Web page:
Screenplay writer Eric Kripke and director Eli Roth brought the the 1973 John Bellairs novel, The House with a Clock in its Walls, to life on-screen. After reading mixed reviews, ranging from extreme praise to utmost disappointment, I was interested to watch the movie unfold. I brought my 11 year old son with me, happy to finally have a PG movie released that he was interested in seeing. That said, I am not sure this movie is appropriate for younger children with its demonic dolls, zombies and blood rituals. At times during the movie I was concerned about nightmares of my own, let alone my for younger son.
Jack Black as Jonathan Barnavelt and Cate Blanchett as Florence Zimmerman are funny, with a chemistry that makes you instantly like them, but my son and I agreed they could have done a better job casting Lewis Barnavelt, the orphaned nephew, played by Owen Vaccaro. Unlike Black and Blanchett, Vaccaro never inspired a connection with the audience.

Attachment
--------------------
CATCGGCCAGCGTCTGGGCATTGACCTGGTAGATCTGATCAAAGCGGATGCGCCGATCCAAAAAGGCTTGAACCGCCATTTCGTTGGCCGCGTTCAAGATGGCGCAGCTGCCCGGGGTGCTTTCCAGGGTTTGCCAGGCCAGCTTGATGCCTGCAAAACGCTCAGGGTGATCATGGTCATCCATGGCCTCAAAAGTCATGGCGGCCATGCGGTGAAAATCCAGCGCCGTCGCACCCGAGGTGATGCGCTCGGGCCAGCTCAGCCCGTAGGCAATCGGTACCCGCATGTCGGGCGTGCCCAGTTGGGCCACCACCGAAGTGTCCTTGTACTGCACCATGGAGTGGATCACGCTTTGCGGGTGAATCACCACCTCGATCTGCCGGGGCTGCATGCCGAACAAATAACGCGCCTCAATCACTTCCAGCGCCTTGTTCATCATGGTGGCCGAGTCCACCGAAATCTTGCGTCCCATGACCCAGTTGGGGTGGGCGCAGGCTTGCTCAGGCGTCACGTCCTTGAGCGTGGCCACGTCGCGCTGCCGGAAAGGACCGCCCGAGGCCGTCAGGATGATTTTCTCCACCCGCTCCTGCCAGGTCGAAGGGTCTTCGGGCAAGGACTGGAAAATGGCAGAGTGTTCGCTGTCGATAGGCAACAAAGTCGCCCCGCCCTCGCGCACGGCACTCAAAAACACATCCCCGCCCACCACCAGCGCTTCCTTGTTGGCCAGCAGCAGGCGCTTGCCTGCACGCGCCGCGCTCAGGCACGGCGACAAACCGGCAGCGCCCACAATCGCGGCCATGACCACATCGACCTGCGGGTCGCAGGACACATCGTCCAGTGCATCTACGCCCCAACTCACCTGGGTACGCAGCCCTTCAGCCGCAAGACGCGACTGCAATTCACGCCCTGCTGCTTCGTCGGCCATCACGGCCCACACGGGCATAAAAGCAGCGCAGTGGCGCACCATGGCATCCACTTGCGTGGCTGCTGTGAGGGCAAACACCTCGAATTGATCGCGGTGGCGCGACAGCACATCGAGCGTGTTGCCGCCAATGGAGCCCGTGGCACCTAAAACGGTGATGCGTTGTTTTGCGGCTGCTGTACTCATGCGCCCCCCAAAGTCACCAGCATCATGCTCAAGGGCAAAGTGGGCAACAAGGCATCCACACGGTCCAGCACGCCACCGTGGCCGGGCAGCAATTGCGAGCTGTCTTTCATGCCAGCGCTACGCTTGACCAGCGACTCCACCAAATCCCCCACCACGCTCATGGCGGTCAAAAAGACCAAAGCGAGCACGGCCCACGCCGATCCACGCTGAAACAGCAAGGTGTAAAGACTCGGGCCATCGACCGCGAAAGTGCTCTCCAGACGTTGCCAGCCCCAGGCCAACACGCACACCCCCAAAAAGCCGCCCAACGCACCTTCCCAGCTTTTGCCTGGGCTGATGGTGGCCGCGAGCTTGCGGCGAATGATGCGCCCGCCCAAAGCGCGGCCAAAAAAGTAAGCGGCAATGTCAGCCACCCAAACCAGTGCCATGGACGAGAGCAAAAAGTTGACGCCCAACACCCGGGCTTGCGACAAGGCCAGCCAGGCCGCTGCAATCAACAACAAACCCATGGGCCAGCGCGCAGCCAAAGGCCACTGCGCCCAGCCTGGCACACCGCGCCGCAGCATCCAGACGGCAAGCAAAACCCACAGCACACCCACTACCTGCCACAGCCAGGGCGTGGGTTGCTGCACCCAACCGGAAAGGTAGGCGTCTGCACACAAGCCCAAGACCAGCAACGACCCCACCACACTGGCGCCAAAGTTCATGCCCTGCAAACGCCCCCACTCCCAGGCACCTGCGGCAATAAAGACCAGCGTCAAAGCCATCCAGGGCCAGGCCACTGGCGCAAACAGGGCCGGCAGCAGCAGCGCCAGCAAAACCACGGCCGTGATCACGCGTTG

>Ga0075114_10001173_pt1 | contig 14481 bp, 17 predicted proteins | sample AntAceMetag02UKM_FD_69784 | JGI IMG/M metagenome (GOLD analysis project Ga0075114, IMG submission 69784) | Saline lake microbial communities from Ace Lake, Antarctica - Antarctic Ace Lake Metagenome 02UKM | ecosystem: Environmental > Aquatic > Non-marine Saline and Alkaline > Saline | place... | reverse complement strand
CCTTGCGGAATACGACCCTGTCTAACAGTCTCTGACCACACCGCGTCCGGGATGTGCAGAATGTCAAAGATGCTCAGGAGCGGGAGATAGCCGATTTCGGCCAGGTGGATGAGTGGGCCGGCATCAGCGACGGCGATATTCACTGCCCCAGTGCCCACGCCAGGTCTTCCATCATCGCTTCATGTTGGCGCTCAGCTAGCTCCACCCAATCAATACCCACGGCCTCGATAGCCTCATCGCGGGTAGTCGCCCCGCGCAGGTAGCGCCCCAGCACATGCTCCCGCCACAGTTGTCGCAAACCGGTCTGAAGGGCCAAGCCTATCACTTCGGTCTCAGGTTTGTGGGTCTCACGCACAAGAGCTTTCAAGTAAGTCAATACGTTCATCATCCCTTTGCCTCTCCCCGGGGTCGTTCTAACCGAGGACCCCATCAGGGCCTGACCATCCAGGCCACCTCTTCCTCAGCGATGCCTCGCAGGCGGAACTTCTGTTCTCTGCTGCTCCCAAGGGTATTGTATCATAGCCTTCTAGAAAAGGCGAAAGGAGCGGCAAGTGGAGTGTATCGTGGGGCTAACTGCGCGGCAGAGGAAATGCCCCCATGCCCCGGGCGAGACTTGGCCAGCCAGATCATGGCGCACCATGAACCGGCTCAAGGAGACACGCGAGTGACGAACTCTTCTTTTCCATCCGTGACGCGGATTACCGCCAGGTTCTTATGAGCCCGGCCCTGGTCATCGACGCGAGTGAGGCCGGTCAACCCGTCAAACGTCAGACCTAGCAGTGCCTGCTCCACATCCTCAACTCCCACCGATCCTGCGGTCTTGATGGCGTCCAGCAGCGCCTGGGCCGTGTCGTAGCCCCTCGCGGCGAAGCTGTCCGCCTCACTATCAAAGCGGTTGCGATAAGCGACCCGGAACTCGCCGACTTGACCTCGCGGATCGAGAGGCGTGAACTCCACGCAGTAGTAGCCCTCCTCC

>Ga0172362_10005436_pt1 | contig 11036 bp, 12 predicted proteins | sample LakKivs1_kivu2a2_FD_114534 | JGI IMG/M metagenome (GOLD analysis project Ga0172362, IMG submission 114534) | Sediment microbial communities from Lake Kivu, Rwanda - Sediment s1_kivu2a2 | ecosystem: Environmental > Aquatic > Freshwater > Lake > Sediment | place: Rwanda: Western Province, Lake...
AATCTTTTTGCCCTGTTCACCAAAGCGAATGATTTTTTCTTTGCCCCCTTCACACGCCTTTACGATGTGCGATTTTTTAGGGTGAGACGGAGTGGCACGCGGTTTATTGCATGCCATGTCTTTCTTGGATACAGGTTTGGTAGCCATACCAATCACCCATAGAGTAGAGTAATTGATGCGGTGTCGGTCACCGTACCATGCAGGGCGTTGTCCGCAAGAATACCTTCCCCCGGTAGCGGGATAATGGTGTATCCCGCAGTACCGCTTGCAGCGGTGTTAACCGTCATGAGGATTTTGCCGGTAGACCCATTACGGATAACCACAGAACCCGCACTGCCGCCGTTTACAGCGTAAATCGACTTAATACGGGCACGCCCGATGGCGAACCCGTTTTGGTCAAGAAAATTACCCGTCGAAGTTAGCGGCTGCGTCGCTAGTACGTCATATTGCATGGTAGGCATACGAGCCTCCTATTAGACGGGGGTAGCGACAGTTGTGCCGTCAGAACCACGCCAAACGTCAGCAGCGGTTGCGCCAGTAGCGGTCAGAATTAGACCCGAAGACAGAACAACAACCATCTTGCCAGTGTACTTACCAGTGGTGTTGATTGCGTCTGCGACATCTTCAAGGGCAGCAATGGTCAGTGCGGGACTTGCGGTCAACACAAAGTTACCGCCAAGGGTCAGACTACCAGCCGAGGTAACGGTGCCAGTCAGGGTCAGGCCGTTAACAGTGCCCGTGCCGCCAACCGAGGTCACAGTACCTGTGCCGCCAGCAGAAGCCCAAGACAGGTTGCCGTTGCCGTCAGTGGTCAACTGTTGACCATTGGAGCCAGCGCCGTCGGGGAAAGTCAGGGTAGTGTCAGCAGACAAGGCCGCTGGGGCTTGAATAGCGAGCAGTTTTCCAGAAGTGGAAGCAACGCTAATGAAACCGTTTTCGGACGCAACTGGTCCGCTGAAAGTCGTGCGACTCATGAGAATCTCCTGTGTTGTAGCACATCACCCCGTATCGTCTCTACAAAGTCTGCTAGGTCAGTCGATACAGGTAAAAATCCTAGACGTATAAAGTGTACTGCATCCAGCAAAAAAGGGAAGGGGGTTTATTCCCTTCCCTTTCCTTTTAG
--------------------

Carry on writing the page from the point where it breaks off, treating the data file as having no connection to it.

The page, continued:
Set in a small town in Michigan, the scenery was reminiscent of films released in the 1980s with the scary house looming at the end of a beautifully manicured street, and a creepy graveyard just a short walk away.
The movie’s special effects were impressive, creating a whimsical atmosphere that contrasted the sinister storyline. The way the house came to life was entertaining, allowing the house to become its own character of sorts in the film.
My son was conflicted when I asked him if he liked the movie. He said, “Some parts were funny and I liked the scary parts that made me jump out of my seat, but I didn’t like the zombie or the demon dolls, those were just creepy.”
Movie times: click here
Genre: Comedy, Family, Fantasy
Director: Eli Roth
Rating: Rated PG (but should be PG-13 in my opinion)